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Phyllis sometimes in flowers fading as her beauty, and sometimes in gems lasting as her virtues.

At Paris, as secretary to Lord Jermin, he was engaged in transacting things of real importance with real men and real women', and at that time did not much employ his thoughts upon phantoms of gallantry. Some of his letters to Mr. Bennet, afterwards Earl of Arlington, from April to December in 1650, are preserved in Miscellanea Aulica, a collection of papers published by Brown3. These letters, being written like those of other men whose mind is more on things than words, contribute no otherwise to his reputation than as they shew him to have been above the affectation of unseasonable elegance, and to have known that the business of a statesman can be little forwarded by flowers of rhetorick.

One passage, however, seems not unworthy of some notice. Speaking of the Scotch treaty then in agitation:

'The Scotch treaty,' says he, 'is the only thing now in which we are vitally concerned; I am one of the last hopers, and yet cannot now abstain from believing, that an [the] agreement will be made: all people upon the place incline to that of union [to that opinion]. The Scotch will moderate something [somewhat] of the rigour of their demands; the mutual necessity of an accord is visible, the King is persuaded of it [, and all mankind but two or three mighty tender consciences about him]. And to tell you the truth (which I take to be an argument above all the rest), Virgil has told the same thing [me something] to that purpose *.

This expression from a secretary of the present time would be considered as merely ludicrous, or at most as an ostentatious

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where; though I was in business of
great and honourable trust; though I
ate at the best table...yet I could not
abstain from renewing my old school-
boy's wish, in a copy of verses to the
same effect:-

"Well then; I now do plainly see
This busy world and I shall ne'er
agree," &c.'
Ib. ix. 123; viii. 29.

3 Miscellanea Aulica; or a Collection of State Treatises, never before publish'd. Faithfully collected from their Originals by Mr. T. Brown. 1702. One of Cowley's letters bears date Sept. 13, 1653, p. 158.

Ib. p. 130.

display of scholarship; but the manners of that time were so tinged with superstition, that I cannot but suspect Cowley of having consulted on this great occasion the Virgilian lots', and to have given some credit to the answer of his oracle.

Some years afterwards, 'business,' says Sprat, 'passed of 21 course into other hands'; and Cowley, being no longer useful at Paris, was in 1656 sent back into England that, 'under pretence of privacy and retirement, he might take occasion of giving notice of the posture of things in this nation"."

Soon after his return to London he was seized by some mes- 22 sengers of the usurping powers, who were sent out in quest of another man; and, being examined, was put into confinement, from which he was not dismissed without the security of a thousand pounds given by Dr. Scarborow3.

This year he published his poems with a preface, in which 23 he seems to have inserted something, suppressed in subsequent editions, which was interpreted to denote some relaxation of his loyalty. In this preface he declares, that 'his desire had been

''Consulting the Virgilian lots, Sortes Virgilianae, is a method of divination by the opening of Virgil, and applying to the circumstances of the peruser the first passage in either of the two pages that he accidentally fixes his eyes on.' For Charles I and Falkland thus turning up in the Bodleian, as it was reported, the Aeneid, iv. 615; xi. 152 see Johnson's Works, vii. 6n. See also Diary of Dr. Edward Lake, under Jan. 29, 1677-8, quoted by Cunningham, Lives of the Poets,i. 9. 2 Hurd's Cowley, i. II.

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3 lb. In an ode addressed to him he says, with enormous and disgusting hyperbole' (post, COWLEY, 80) :'Scarce could the sword dispatch more to the grave Than thou didst save;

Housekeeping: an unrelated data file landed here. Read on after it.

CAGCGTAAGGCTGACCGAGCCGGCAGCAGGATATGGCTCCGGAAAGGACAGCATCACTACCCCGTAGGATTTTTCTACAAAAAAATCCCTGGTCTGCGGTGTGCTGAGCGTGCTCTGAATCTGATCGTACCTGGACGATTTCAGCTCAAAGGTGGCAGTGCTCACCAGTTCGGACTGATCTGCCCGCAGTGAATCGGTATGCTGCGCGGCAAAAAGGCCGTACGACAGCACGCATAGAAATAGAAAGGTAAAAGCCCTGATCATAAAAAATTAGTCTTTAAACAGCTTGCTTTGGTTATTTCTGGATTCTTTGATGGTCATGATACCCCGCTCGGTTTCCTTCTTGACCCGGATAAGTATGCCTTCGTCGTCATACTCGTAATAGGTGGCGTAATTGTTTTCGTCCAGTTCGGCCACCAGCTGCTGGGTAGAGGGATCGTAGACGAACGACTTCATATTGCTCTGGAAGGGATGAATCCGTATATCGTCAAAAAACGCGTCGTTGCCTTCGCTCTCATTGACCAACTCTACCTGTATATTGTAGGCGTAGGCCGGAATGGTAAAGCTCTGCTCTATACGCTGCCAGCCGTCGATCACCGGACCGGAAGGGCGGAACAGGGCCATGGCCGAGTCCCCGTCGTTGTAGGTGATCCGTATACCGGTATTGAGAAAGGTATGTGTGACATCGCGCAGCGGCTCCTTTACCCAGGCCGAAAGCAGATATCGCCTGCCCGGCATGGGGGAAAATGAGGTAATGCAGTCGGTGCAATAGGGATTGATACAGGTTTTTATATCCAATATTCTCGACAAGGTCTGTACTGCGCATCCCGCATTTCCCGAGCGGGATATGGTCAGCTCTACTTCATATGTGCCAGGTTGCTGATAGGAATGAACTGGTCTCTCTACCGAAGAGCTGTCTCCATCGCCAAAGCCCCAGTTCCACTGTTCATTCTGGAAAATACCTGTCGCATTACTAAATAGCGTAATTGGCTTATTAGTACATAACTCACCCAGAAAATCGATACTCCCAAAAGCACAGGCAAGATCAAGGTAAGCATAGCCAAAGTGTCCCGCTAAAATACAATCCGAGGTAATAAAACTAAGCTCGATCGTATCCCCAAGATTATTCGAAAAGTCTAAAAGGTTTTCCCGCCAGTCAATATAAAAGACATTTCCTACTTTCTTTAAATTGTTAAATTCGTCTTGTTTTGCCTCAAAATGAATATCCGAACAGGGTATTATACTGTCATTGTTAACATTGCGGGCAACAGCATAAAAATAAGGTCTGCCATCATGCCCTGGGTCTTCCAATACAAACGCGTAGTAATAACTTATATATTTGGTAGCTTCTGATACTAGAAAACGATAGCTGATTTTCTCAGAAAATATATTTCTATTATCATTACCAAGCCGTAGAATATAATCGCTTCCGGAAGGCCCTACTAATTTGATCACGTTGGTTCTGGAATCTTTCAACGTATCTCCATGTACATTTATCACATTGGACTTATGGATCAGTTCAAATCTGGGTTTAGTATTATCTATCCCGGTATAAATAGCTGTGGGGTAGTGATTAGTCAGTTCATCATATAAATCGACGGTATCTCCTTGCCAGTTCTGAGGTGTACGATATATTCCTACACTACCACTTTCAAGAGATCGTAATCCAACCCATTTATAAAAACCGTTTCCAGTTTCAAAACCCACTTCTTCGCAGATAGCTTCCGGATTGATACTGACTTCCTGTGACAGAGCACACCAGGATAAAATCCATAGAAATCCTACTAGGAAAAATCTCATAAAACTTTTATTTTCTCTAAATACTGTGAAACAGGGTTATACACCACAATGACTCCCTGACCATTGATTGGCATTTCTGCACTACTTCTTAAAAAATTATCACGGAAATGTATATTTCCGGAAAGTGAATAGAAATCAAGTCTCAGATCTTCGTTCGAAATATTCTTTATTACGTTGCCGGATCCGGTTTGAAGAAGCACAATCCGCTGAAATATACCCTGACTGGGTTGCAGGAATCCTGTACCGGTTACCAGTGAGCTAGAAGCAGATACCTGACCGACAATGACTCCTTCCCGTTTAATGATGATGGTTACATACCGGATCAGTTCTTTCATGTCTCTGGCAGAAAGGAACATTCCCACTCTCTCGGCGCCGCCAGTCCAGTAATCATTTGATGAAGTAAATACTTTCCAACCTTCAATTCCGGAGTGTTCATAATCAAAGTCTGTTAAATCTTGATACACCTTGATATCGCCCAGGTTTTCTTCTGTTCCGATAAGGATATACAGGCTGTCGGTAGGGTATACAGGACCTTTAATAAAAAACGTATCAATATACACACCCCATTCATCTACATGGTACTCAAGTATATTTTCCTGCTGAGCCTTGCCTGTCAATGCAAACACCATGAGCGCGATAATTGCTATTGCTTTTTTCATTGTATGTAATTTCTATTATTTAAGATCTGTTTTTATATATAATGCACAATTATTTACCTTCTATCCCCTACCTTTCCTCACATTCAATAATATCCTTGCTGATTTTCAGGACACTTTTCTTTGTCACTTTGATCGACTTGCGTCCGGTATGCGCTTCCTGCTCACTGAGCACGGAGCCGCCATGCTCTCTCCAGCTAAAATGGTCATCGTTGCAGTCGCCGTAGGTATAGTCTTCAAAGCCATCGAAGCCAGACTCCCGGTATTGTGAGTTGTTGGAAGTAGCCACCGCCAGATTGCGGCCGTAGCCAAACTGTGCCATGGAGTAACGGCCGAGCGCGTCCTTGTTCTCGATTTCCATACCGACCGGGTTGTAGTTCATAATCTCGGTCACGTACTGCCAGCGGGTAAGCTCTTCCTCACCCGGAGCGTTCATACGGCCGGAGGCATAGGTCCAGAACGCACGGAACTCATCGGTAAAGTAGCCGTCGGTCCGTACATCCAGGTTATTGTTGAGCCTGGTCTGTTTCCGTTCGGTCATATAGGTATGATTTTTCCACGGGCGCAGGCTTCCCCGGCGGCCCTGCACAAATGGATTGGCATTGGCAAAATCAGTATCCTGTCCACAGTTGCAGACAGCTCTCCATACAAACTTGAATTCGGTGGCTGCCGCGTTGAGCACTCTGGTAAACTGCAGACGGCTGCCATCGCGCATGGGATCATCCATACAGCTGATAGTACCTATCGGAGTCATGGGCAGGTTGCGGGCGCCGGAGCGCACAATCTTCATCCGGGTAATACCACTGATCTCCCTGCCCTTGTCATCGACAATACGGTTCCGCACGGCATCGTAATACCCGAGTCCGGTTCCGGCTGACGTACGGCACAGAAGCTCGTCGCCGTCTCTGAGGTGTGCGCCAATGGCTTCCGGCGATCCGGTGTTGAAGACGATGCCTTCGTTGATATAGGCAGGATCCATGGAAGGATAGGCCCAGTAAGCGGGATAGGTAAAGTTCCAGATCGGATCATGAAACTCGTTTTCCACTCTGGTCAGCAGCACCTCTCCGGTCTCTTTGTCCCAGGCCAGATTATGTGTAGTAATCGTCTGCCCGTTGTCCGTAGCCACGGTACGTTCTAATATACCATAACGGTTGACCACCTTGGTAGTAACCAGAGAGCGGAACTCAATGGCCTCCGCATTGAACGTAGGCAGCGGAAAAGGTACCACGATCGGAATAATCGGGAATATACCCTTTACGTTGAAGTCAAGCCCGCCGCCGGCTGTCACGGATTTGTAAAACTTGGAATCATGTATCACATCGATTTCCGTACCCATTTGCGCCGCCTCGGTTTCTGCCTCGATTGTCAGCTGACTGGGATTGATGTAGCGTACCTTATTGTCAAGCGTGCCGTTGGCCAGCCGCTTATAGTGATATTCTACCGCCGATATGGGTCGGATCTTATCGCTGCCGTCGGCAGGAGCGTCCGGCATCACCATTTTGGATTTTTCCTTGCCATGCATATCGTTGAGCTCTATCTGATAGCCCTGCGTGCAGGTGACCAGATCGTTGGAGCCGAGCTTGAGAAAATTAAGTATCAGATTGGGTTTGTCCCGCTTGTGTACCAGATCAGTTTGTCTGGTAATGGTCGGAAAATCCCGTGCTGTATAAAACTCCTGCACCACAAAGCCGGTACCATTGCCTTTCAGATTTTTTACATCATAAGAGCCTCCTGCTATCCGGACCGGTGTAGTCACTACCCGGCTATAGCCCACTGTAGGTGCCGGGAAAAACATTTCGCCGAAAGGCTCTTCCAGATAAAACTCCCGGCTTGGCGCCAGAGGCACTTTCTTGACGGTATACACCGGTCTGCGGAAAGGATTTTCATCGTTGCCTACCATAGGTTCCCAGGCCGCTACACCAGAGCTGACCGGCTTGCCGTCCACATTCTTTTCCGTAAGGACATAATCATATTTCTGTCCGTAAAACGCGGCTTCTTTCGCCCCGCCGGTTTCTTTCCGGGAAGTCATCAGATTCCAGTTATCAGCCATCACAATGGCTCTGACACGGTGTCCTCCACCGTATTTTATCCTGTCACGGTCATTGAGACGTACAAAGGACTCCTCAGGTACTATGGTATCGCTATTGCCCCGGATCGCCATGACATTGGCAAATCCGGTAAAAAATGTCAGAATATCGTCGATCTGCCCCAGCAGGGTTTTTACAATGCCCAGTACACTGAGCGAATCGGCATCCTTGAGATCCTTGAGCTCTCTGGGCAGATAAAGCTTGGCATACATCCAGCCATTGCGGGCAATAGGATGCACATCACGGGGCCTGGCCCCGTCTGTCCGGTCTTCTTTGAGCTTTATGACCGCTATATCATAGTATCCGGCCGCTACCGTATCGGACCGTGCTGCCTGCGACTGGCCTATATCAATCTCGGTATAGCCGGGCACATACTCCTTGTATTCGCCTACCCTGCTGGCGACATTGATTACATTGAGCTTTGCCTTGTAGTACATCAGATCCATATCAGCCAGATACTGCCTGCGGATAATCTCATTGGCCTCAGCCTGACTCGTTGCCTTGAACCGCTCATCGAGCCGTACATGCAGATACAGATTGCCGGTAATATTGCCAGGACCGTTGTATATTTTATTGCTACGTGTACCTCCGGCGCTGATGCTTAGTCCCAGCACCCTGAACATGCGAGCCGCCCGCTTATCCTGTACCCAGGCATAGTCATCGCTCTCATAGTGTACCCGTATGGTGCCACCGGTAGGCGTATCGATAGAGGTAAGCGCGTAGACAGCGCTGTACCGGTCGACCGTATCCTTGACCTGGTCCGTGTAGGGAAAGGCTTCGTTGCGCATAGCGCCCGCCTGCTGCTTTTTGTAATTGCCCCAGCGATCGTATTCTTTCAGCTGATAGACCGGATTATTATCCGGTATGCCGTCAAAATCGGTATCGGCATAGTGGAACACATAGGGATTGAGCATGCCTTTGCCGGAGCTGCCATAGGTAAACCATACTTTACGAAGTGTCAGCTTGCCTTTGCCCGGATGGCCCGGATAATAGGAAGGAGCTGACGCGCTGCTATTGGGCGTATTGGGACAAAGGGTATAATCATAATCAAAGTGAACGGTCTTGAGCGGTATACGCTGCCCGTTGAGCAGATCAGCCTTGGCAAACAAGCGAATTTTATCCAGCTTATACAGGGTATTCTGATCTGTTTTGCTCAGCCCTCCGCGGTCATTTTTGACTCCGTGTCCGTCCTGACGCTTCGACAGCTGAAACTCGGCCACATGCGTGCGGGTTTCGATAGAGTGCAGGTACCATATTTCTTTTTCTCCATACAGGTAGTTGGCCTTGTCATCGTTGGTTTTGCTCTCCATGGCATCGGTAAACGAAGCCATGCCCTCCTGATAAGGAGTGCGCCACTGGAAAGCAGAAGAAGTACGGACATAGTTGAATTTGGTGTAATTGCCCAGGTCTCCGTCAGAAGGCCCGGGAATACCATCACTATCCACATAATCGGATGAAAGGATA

By wondrous art, and by successful care,

The ruins of a civil war thou dost alone repair.'

Eng. Poets, viii. 143. Aubrey tells how 'at Oxford Harvey grew acquainted with Dr. Charles Scarborough, then a young physitian; and whereas before he marched up and downe with the army, he tooke him to him, and made him ly in his

chamber and said to him:-" Prithee leave off thy gunning and stay here; I will bring thee into practice." Brief Lives, i. 299. See post, WALLER, 86.


Sprat writes:-'Some have endeavoured to bring his loyalty in question upon occasion of a few lines in the preface to one of his books.... Seeing his good intentions were so ill interpreted he told me, the last time that ever I saw him, that he would have them omitted in the next impression.' Hurd's Cowley, i. 12, 14.

Hearne, writing about a copy given by Cowley to the Bodleian, remarks how strongly 'he speaks for the republicans and Oliverians.' Hearne's Remains, i. 260; where, in a note, the suppressed passage is quoted. Among other things Cowley says:-'When the event of battle and the unaccountable will of God has determined the controversy, and that we have submitted to the conditions of the conqueror, we must lay down our pens as well as arms, we must march out of our cause itself, and dismantle that, as well as our towns and castles, of all the works and fortifications of wit and reason by which we defended it.'

for some days [years] past, and did still very vehemently continue, to retire himself to some of the American plantations, and to forsake this world for ever'.'

24 From the obloquy, which the appearance of submission to the usurpers brought upon him, his biographer has been very diligent to clear him, and indeed it does not seem to have lessened his reputation. His wish for retirement we can easily believe to be undissembled; a man harassed in one kingdom and persecuted in another who, after a course of business that employed all his days and half his nights in cyphering and decyphering, comes to his own country and steps into a prison, will be willing enough to retire to some place of quiet, and of safety. Yet let neither our reverence for a genius, nor our pity for a sufferer, dispose us to forget that, if his activity was virtue, his retreat was cowardice 3. He then took upon himself the character of Physician, still, according to Sprat, with intention 'to dissemble the main design [intention] of his coming over, and, as Mr. Wood relates, 'complying with the men then in power (which was much taken notice of by the royal party), he obtained an order to be created Doctor of Physick, which being done to his mind (whereby he gained the ill-will of some of his friends), he went into France again, having made a copy of verses on Oliver's death ".'